Home Automobile Going All The Way: A Home-Built Mk1 Golf Show Car

Going All The Way: A Home-Built Mk1 Golf Show Car

Going All The Way: A Home-Built Mk1 Golf Show Car


‘How you do something is how you do anything’.

I’ve heard this statement a lot over the past six months, and I’ve been waiting for the right opportunity to use in a feature. It’s a different way of saying ‘if you’re going to do anything you might as well do it properly’, because it’s a representation of your attention to detail and personal worth ethic.

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When you’re building a car to show off your skills at well… building a car, it’s important that you execute everything to the absolute best of your ability.

This Volkswagen Golf might not be the most practical car to drive often (note: it is very much drivable), but as a rolling showcase? It’s a simply stunning example of just how far you can polish a Mk1 given the right motivation.

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It has the accolades to prove it as well. So far in 2023, the project has taken home the ‘Best of Show’ awards at both South Africa’s Campfest VDUB and Toyz 4 Boyz events.

That Volkswagen Builder Attention To Detail

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First things first; builder Aadil Mohamed is a Mk1 Volkswagen fan through and through.“If you do not own a Mk1 you don’t know life,” he states. The fact that these cars have never really fallen out of fashion is simply a bonus.

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Prior to this build, Aadil didn’t really advertise his ability to do client work. But every would-be business owner needs to take the plunge at some point, and this car represents that plunge. “It was built to show what Street Crew Customs is capable of, top to bottom, front to back,” says Aadil.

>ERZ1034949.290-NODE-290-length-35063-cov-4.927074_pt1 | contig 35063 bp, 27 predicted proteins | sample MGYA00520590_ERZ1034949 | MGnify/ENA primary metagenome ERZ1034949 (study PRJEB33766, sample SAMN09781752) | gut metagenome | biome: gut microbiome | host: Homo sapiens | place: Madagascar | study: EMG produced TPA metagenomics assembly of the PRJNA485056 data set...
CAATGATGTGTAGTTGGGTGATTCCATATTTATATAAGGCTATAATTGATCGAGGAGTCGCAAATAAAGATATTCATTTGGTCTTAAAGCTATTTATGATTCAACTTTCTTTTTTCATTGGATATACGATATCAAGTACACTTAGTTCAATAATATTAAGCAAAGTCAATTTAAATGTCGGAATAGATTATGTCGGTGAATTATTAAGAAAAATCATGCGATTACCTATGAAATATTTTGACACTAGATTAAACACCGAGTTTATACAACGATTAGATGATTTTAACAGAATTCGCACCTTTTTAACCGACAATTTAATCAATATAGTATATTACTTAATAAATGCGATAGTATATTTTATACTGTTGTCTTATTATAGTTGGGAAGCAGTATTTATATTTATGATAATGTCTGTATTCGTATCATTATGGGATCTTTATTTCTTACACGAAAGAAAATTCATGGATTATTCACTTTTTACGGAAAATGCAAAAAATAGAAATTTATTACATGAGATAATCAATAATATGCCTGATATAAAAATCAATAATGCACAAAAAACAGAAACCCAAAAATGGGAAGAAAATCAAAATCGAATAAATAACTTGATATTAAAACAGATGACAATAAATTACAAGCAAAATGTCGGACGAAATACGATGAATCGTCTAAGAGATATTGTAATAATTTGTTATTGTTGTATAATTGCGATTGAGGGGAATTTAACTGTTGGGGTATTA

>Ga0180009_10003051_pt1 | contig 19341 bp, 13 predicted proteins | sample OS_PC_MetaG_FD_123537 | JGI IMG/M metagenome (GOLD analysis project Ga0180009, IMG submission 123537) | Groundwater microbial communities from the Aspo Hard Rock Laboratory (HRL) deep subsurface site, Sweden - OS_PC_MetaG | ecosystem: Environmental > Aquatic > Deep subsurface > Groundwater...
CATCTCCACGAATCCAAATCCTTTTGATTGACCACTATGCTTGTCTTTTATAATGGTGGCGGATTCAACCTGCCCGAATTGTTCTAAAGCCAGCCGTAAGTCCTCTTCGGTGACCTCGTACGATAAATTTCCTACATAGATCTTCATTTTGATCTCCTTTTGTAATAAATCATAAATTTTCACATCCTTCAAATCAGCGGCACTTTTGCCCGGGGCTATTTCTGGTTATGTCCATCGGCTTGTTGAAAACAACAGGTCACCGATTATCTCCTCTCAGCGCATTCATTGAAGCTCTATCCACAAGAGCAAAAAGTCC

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The SCS shop may be a part of his home, but don’t let that fool you – Aadil is ready to work.

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For what he intended to do, a solid foundation was important. Before its tear-down and rebuild, this Mk1 belonged to an older woman who had kept the car bone stock throughout her stewardship. Aadil drove the Golf this way for quite some time before dropping in a late model 16-valve motor.

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Today that motor features a steel crank, forged rods, high-comp pistons, mild cylinder head work and R8 coil packs. The individual throttle bodies are 45mm 4A-GE 20-valve units from a SA-spec Toyota Corolla RXi.

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On the outside, the Volkswagen engine and its ancillaries have received a considerable amount of elbow grease, polish and paint. As it is bright green with a touch of gold flake, we really can’t say the colour palette is subdued, but it is cohesive.

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In the engine bay, anything that could be cleaned up and shot green was; this includes both the engine block and close-ratio transmission casing.  Even the wiper motor has been painted green, just to prove nothing was overlooked.

Not content with just paint work under the hood, Aadil took things a step further by replacing as much of the hardware as possible with stainless hex head bolts. This is something that continues throughout the entire car.

The heater and brake booster have been deleted, wires tucked and the engine bay shaved down to the deepest nook and cranny.

A Candy Apple A Day

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Being a rather complete, well-kept example, only a little body work was required to get the Golf ready for its fresh green respray.